We take a look back at Rain Man, one of the biggest early hits of Tom Cruise’s career and an Oscar winner for Dustin Hoffman.
Many people think Tom Cruise dancing around in his underwear to Bob Seger in Risky Business is his most iconic scene. Others think it’s his saying that he needs speed in Top gun, or his infiltration of the vault in the Mission Impossible. Or, “I want to know the truth!” or “show me the cash!” But for me, the scene that best defines Tom Cruise as a cool movie star is his entrance into Barry Levinson’s Rain Man. We see the smog of Los Angeles while a Lamborghini is flying across the screen. The soundtrack is filled with The Belle Stars’ cover of “Iko Iko”. Tom Cruise’s Charlie Babbit inspects the car in a car lot. Hans Zimmer, who reteamed up with Cruise for Mission Impossible 21001010, couldn’t resist riffing on this moment by adding another cover of “Iko Iko”, as Cruise’s Ethan Hunt performed the world’s most terrifying rock climbing. Tom Cruise is a legendary movie star but his acting skills are often overlooked. Some of his dramatic performances, such as in Born on the Fourth of July, Magnolia,
The Last Samurai and many others, put to shame many of the more acclaimed performances of their respective years, but his talent is taken for granted. It could be because he makes everything look effortless. Many critics viewed him as a pretty boy of the 1980s. His performance in TheColor of Money had won over a few, but no one took him seriously until he paired up with Dustin Hoffman for Barry Levinson’s Rain Man. In the film, Cruise plays an egotistical Los Angeles yuppie, who discovers he has a long lost brother, Raymond, whose estate was left to him by their father. Raymond is autistic, and has spent most of his adult life in an institution. Charlie takes him in to custody to access his father’s funds, but it is difficult to bring him back to L.A. as Raymond will not fly. Charlie and his brother embark on a classic journey, but Qantas is the only airline that will fly them. They make a stopover in Vegas to help his brother win big at poker to pay off his debts. Hoffman’s performance is the main focus of discussion when people talk about Rain Man . He has the more prominent role and won an Oscar for it. Cruise should have received a nomination. Re-watching the movie, it is clear that Hoffman supports Cruise, not the opposite. The critics were swept away by Cruise’s flawless performance, complete with ray-bans, a great 80s haircut, and an impeccably tailored suit. Cruise is a charismatic hustler, not the cold-blooded shark he should be. It’s a terrific part, and the story of how Rain Man came to be made is fascinating.Initially, Steven Spielberg was set to direct but needed to start work on
Indiana Jones and the Last Crusade. Sydney Pollack, who had made Tootsie with Hoffman, was also considered, but the job went to Barry Levinson in the end. The Baltimore-born director had just made a huge hit with Good morning Vietnam
. The screenplay for the film was written by Ron Bass, Barry Morrow and both won an Oscar. Morrow was inspired to write the screenplay by two real-life geniuses, Kim Peek & Bill Sackter. The movie’s biggest problem was the idea of making Raymond both a Savant and autistic. The public’s perception was distorted, as autism was a completely separate condition and the odds that someone would have both autism and savant were small. The movie made it seem like it was commonplace.Nevertheless, Hoffman spent a year preparing for his role and was plagued with self-doubt throughout the filming, begging Levinson to replace him with Bill Murray. Cruise and Hoffman would reportedly rehearse their parts and trade them off in between filming. The two became close on set. Hans Zimmer’s electronic score, which is his usual, was used for the first time in RainMan. This earned him an Oscar nomination. It was the first score he composed without Stanley Myers, his regular collaborator. It launched his career. He scored Black rain in the following year, and became one of the most sought-after composers. Interestingly, it opened at second place at the box office behind a movie it shared several similarities with, Twins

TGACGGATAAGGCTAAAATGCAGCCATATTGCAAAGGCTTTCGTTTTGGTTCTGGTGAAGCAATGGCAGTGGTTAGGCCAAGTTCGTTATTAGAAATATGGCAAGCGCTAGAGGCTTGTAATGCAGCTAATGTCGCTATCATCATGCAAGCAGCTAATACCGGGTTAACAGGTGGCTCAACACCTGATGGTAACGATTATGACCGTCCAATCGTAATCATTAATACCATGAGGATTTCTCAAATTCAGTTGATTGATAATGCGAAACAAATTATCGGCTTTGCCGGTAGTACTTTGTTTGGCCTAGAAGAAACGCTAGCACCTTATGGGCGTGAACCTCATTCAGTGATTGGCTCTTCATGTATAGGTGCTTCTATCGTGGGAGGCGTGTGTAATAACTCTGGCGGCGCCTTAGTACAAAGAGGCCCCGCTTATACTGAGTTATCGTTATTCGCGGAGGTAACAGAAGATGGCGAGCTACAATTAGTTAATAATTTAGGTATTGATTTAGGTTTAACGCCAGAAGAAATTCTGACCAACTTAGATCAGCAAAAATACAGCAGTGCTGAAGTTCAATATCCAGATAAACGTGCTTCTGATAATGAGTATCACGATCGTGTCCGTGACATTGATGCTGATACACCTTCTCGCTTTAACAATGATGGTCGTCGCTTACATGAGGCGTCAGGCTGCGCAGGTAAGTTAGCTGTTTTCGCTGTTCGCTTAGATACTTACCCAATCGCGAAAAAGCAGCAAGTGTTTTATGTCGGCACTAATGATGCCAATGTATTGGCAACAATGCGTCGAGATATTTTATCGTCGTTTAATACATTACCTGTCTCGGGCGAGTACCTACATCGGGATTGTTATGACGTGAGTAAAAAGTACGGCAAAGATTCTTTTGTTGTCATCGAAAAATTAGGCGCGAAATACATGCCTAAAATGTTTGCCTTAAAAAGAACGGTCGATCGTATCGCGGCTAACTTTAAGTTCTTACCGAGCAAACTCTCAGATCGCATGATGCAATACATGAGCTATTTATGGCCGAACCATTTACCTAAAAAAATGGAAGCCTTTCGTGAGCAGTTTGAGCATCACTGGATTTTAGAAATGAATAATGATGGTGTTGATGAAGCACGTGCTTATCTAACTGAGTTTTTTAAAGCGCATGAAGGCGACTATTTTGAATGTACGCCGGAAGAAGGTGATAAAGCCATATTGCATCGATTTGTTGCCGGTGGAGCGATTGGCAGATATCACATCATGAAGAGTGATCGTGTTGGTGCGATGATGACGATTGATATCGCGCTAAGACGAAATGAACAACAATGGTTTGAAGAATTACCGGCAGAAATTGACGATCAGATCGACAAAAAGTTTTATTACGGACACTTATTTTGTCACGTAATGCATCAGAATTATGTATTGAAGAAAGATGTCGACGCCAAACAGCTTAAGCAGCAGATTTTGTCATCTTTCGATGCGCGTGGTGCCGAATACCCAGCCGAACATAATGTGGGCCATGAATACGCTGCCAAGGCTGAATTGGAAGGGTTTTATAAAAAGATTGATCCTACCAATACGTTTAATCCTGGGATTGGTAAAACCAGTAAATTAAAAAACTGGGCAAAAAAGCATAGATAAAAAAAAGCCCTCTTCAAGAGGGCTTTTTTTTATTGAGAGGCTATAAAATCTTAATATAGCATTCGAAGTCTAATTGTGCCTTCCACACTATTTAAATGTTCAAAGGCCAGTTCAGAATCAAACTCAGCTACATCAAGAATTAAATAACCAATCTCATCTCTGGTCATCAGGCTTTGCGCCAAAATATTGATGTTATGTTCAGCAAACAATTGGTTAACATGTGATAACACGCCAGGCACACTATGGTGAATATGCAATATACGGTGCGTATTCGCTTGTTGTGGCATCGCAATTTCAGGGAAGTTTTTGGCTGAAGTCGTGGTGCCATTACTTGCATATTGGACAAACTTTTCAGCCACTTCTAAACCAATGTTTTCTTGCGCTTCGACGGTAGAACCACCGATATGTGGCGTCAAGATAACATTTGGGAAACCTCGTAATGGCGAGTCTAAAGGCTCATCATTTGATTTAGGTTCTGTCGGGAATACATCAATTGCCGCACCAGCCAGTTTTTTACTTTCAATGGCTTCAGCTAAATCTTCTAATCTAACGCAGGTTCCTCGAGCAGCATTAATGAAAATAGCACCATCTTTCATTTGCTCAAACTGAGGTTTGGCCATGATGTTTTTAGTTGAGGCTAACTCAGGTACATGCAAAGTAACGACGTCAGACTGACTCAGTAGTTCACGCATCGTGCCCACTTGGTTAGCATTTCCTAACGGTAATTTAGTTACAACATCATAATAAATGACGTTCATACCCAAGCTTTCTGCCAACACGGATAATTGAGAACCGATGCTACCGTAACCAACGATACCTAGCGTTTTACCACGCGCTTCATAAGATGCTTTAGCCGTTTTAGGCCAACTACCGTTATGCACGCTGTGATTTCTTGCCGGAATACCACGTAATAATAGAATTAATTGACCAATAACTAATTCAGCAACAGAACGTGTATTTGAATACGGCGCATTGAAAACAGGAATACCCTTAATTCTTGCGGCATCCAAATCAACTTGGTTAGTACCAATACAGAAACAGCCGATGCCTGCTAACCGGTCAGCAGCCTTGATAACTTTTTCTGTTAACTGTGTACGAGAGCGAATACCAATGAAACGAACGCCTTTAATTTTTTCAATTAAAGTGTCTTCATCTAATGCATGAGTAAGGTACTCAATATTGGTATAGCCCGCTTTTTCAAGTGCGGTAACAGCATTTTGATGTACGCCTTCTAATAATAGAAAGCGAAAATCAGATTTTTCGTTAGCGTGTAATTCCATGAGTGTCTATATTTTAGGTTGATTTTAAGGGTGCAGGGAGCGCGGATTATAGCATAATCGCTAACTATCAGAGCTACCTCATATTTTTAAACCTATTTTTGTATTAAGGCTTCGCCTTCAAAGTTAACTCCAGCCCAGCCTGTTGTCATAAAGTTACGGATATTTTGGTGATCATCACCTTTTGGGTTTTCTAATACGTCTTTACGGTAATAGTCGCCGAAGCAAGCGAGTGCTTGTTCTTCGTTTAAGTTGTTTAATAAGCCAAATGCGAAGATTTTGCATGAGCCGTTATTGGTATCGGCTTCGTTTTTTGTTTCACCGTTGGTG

. In the end, the Rainman won the Oscars with Hoffman taking best actor and Levinson best director. The film also took home best picture and screenplay. In the autism community the film’s legacy is mixed. The film led to the stereotype that people with autism have savant abilities. The movie also increased awareness about the disorder. The film led people to believe that card-counting was illegal in Las Vegas. While Cruise’s performance was not widely praised, actor Michael Caine cited it as his favorite screen performance. Caine’s decision to praise Cruise’s performance was based on a personal experience. He discovered late in life that he had a long lost brother who spent most of his adult life in an institution. He maintains that Hoffman’s part is the one with the most show, while Cruise’s requires the most discipline. It remains one of Cruise’s best performances. Cruise may have felt a little stung by Dustin’s Oscar win, but he knew that in his next movie, he would be playing the “showy” role and proving to himself and others that he is a great dramatic actor when he chooses to be.